Desert valley

By Alice Hutchins

There has long been a divide in the development and opportunities between the North and the Global South. For more information on the global south, please click here. Across the years it has become evident that major breakthroughs in research and science, power in politics, a wealth of economic stability and influential actors in many spheres have often come from affluent countries rather than those who rely on other communities for aid, and it is this marginalisation and lack of representation that GSAN aims to address.

GSAN was originally founded after an excursion in Kenya and Malawi, during which the founder Gina Yanitell Reinhardt and her colleagues noticed that some of the universities in Africa were pioneering in ground-breaking research, and collaborating with external scholars in a variety of fields and disciplines, but some universities weren’t afforded the same opportunities and capacities. It became an important goal to establish these research facilities and capabilities within these areas, as well as the organisation developing a range of ambitions in several areas of political studies. GSAN has seventeen major aims and goals, ranging from equality, peace, and sanitation, to climate action, sustainable communities and economic growth. For more click here.

Throughout 2018, the team has been working with a multitude of organisations and academics, as well as attending conferences and workshops to instigate changes and develop perceptions of the global south within the academic and political realms. The conference in Birmingham led by the African Studies Association – UK; presented papers on resilience databases and improvements that can be made to ensure developing countries are less reliant on aid in the aftermath of crisis, and a further conference in Pittsburgh led to a workshop in the International Public Policy Association conferencewhich also produced multiple papers.

The African Climate Development Initiative and University of Cape Town Energy Research who have been and are currently working with GSAN as a collaborator on ARISE bid (which will be addressed within the next blog) for the Royal Society are leading partnerships within our network, and have made several significant contributions to research projects and access to vital information throughout the year. The bid is still pending a decision for approval of the funding, so we are planning to continue these collaborations and their projects in future years.

One of the most recent successes for the organisation was Gina and her team of GSAN colleague’s recent trip to Nepal this December, in which they made several connections with governments and outreach workers within the community. My recent blog Outreach in Nepal explains the goals and achievements of the trip in further detail, as well as following on from Blogs by prominent members within the Global South Academic Network: Kakia Chatsiou and Queal King.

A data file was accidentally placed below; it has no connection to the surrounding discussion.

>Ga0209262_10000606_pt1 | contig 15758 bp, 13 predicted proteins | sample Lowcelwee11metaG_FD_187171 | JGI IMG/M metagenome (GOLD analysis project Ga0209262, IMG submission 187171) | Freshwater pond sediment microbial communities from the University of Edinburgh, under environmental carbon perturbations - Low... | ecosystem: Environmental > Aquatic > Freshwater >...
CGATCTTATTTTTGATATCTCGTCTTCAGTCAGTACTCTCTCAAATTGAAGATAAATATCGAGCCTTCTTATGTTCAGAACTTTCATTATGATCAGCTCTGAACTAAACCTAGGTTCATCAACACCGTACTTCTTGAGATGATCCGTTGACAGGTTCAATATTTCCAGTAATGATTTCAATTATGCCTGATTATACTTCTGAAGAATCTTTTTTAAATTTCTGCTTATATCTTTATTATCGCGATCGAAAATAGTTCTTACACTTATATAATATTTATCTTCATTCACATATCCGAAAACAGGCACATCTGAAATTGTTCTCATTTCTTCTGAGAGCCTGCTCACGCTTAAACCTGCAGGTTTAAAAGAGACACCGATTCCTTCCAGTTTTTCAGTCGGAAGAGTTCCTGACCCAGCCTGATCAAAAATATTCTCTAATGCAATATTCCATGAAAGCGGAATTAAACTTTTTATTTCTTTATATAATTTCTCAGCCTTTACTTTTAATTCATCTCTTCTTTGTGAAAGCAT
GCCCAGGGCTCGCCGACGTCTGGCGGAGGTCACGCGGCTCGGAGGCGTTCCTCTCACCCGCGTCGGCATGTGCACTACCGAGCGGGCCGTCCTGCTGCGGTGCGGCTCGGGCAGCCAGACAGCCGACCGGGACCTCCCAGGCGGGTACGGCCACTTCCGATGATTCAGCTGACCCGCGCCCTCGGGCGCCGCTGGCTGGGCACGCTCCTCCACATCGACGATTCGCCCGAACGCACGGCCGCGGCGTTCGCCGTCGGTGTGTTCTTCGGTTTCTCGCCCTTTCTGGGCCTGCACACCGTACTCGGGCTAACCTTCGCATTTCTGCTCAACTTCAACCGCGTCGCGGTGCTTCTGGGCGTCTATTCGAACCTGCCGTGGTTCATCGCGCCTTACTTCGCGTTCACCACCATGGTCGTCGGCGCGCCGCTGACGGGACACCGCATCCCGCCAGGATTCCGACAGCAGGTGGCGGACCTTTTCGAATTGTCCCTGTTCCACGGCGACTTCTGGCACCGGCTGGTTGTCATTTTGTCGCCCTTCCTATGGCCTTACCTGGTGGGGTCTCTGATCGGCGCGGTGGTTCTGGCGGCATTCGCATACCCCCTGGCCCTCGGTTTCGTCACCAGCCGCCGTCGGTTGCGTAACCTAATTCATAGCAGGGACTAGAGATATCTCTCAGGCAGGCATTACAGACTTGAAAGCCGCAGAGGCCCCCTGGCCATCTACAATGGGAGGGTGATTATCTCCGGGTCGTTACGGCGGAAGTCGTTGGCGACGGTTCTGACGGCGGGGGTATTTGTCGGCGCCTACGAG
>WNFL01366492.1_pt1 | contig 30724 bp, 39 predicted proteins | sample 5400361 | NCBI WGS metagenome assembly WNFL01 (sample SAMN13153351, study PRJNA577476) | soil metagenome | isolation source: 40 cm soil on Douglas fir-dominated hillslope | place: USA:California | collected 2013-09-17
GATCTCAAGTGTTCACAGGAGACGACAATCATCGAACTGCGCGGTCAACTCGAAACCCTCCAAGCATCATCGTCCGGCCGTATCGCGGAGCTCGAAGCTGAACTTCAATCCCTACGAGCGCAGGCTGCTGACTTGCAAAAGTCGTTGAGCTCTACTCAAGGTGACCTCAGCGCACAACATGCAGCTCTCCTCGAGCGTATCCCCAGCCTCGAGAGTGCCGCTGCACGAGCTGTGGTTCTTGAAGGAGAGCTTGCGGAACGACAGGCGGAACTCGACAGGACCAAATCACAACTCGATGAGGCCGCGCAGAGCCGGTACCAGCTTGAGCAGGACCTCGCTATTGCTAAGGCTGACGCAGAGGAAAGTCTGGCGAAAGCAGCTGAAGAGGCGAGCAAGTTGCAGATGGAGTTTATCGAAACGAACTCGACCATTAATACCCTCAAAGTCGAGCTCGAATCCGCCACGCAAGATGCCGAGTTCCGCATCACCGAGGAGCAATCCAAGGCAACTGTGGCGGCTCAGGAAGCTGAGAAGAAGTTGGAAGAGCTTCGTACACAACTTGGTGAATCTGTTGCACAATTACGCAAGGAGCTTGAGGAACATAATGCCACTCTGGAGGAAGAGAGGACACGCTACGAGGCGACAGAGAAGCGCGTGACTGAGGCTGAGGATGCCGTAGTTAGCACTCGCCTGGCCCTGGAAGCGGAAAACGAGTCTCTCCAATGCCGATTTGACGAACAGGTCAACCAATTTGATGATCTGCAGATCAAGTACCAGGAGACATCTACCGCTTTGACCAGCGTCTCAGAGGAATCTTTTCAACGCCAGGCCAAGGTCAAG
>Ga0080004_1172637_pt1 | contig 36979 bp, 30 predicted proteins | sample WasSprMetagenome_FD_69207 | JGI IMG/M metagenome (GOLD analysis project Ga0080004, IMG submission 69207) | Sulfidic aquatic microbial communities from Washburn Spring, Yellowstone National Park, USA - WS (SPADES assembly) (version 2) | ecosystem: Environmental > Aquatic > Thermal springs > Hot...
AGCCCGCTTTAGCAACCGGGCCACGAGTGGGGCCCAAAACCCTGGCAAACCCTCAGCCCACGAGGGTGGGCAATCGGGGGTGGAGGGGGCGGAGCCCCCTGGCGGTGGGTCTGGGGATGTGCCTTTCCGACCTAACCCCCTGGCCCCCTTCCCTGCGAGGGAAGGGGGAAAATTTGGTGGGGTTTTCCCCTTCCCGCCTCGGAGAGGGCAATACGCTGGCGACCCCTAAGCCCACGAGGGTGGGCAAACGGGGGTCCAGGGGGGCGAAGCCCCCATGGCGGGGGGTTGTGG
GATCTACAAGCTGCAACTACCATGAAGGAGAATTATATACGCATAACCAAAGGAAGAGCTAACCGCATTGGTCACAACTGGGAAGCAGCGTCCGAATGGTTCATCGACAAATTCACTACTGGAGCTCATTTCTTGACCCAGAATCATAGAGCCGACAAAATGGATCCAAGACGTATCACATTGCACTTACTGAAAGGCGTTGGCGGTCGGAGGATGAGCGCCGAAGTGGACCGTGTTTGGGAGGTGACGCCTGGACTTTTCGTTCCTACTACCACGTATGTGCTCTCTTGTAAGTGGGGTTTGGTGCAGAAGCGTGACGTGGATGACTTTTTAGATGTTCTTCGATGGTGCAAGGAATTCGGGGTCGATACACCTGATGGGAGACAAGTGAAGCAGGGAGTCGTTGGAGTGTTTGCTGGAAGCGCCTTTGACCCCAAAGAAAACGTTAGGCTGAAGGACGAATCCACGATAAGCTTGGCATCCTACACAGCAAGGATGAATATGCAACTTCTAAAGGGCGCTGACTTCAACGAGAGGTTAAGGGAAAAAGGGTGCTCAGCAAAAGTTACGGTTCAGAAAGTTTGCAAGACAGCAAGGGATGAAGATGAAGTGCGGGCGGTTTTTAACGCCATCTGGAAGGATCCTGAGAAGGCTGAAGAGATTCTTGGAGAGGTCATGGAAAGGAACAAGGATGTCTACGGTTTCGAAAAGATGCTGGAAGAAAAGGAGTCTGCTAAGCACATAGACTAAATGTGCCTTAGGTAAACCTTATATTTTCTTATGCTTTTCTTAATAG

Commencing the new year, GSAN aims to continue these successful excursions to conferences world-wide, in order to promote partnerships in academia and politics, as well as continuing to address the human impacts of climate change, both within our communities and in eco-systems. With a current total of Sixty-Eight members, the organisation also aims to increase our presence in academic circles world-wide:

“The main goal of GSAN is to facilitate collaborations that are ethically sound and make everyone better off. Whether that’s between the Global South and Global North, or across the Global South, isn’t in itself important. What’s important is that every collaboration seeks to promote work coming from and about the Global South, and that the work itself includes Global South scholars in all facets, including management, training, data collection, analysis, publication, and professional activities. We hope that through these efforts, we can all learn more about the important research already being done by Global South scholars, and can help each other build capacity in all aspects of scholarship.”

Alice is a Creative Writing Graduate from the University of East Anglia and has recently joined the ImpacTeam, Department of Government at the University of Essex.  This is Alice’s travel blog.